The standoff continues. The government has informed the Norwegian facilitators of the peace process that it cannot take responsibility for negotiations in the current situation. Kumaratunga has refused to take over the talks, fearing she will alienate sections of her own party and undermine a possible alliance with the JVP.

While last Wednesday’s meeting failed to produce any agreement, both Wickremesinghe and Kumaratunga are being prevailed upon to come up with a solution. Representatives of the IMF, World Bank and Asian Development Bank met with the president on Wednesday to urge her to ensure that the peace process continues, along with the government’s planned restructuring measures. Parliament is due to reconvene on November 19 for the tabling of the Sri Lankan budget.

A team of Norwegian diplomats, including Deputy Foreign Minister Vidar Helgesen, has been meeting with all sides to help patch together some kind of deal. Norway has indicated it has suspended formal involvement in the talks, adding to the pressure on the prime minister and the president to end the political stalemate.

The Joint Business Forum (JBIZ) representing major sections of big business sent letters to Wickremesinghe and Kumaratunga on Thursday seeking urgent meetings. Last week the same organisation issued a statement urging both sides to work together. Behind these moves are deep concerns within corporate circles that continuing political instability will end any prospects of economic recovery, as foreign investment stalls and share prices plummet.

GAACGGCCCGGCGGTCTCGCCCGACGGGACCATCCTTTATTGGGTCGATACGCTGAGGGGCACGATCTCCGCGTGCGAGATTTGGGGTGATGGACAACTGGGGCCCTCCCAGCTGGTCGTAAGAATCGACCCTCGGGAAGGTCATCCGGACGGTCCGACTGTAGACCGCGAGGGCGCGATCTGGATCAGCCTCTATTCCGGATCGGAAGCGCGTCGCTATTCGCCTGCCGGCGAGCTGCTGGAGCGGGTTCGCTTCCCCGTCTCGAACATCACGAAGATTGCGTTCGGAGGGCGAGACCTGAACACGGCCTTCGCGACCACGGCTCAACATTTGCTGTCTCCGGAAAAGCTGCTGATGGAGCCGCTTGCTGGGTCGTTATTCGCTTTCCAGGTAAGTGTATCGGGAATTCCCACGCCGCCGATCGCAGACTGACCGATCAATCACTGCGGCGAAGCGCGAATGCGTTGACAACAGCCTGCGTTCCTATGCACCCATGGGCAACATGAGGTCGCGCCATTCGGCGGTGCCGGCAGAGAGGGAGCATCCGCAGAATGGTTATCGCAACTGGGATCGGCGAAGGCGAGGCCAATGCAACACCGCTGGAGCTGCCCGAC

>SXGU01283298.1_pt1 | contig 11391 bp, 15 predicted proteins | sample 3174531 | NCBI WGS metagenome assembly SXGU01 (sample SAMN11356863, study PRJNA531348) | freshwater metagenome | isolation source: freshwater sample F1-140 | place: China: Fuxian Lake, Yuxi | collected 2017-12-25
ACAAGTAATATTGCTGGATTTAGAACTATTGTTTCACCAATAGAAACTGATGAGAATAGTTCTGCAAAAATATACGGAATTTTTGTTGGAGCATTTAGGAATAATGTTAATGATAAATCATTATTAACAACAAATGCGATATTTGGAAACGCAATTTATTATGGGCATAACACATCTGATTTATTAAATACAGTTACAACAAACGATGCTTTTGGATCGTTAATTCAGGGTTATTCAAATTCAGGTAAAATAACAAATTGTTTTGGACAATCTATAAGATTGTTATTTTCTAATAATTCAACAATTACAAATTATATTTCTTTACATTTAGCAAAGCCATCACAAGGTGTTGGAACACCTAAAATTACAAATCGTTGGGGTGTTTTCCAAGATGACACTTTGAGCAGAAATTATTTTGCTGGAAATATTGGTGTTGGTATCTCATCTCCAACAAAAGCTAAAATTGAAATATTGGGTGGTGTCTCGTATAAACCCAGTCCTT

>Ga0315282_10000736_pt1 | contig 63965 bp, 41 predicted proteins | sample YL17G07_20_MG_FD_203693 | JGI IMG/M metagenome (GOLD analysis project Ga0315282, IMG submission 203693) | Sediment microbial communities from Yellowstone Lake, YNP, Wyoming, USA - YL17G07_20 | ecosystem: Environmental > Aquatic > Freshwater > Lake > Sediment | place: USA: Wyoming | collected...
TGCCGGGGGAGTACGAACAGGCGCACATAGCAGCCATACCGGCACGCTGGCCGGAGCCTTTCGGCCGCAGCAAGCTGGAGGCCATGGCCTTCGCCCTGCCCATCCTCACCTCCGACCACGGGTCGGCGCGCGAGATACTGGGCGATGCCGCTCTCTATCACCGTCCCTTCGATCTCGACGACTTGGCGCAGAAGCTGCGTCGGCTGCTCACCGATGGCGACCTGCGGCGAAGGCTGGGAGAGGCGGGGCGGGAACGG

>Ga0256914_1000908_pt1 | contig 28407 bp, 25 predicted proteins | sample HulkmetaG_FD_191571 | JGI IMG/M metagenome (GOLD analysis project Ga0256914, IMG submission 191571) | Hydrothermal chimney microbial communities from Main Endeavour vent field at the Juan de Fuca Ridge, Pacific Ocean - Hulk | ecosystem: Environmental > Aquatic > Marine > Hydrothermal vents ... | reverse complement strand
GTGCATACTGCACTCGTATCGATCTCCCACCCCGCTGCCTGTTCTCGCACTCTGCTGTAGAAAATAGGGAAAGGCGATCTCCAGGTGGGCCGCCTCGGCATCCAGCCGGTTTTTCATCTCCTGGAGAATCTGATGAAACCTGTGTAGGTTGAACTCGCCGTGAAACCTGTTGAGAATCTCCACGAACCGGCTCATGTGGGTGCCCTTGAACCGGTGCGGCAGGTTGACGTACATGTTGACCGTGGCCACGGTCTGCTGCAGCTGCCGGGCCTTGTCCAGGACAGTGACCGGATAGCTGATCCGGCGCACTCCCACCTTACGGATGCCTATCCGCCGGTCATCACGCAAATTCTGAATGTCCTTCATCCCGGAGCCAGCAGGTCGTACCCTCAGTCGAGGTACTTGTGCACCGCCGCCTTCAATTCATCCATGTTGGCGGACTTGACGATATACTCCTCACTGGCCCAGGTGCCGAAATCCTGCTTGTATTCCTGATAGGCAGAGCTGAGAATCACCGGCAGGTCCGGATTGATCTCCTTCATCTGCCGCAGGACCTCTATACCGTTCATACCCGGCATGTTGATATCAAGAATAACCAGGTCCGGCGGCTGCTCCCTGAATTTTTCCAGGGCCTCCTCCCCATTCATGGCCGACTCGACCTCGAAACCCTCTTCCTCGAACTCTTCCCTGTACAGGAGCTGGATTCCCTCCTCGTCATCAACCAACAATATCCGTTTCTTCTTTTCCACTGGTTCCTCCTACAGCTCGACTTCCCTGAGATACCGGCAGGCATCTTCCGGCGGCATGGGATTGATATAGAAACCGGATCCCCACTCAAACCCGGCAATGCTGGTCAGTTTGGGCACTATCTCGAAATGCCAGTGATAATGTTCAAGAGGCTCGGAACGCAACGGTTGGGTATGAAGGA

The JBIZ statement is the latest in a series of calls by business leaders and the media for the UNF and PA to bury their differences and form a national unity government that will develop a joint approach to negotiations with the LTTE. An editorial in the Island newspaper last week, for instance, reiterated this demand, while at the same time bemoaning the fact that it would take a “miracle” for the parties to come together.

Two of the so-called workers parties—the Lanka Sama Samaja Party (LSSP) and Communist Party—have lined up uncritically with the demands of the major powers and big business for a “cohabitation government”. Their support for the “peace process” signifies tacit backing for the UNF government’s extensive package of open market reforms, including privatisation, the slashing of government spending and job cuts.

While there are strong pressures for a government of national unity, both Wickremesinghe and Kumaratunga are concerned that a joint administration will leave them open to political attack by the Sinhala extremist organisations.

Kumaratunga is particularly vulnerable. Up to now the JVP and SU have hailed her as a national saviour. But such sentiments could rapidly transform into opposition if she joins forces with the UNF in negotiating with the LTTE. If, on the other hand, Kumaratunga attempts to appease the JVP and SU, she will find herself confronted with demands to use her powers as defence minister to take tougher military measures against the LTTE—a move that has the potential to precipitate renewed fighting.

As a result, the political situation remains extremely tense. Perhaps the most striking feature of the past 10 days is that none of the parties—government or opposition—has even referred to the needs and aspirations of the majority of ordinary working people for basic democratic rights, decent living standards and genuine peace, free of communal hatred.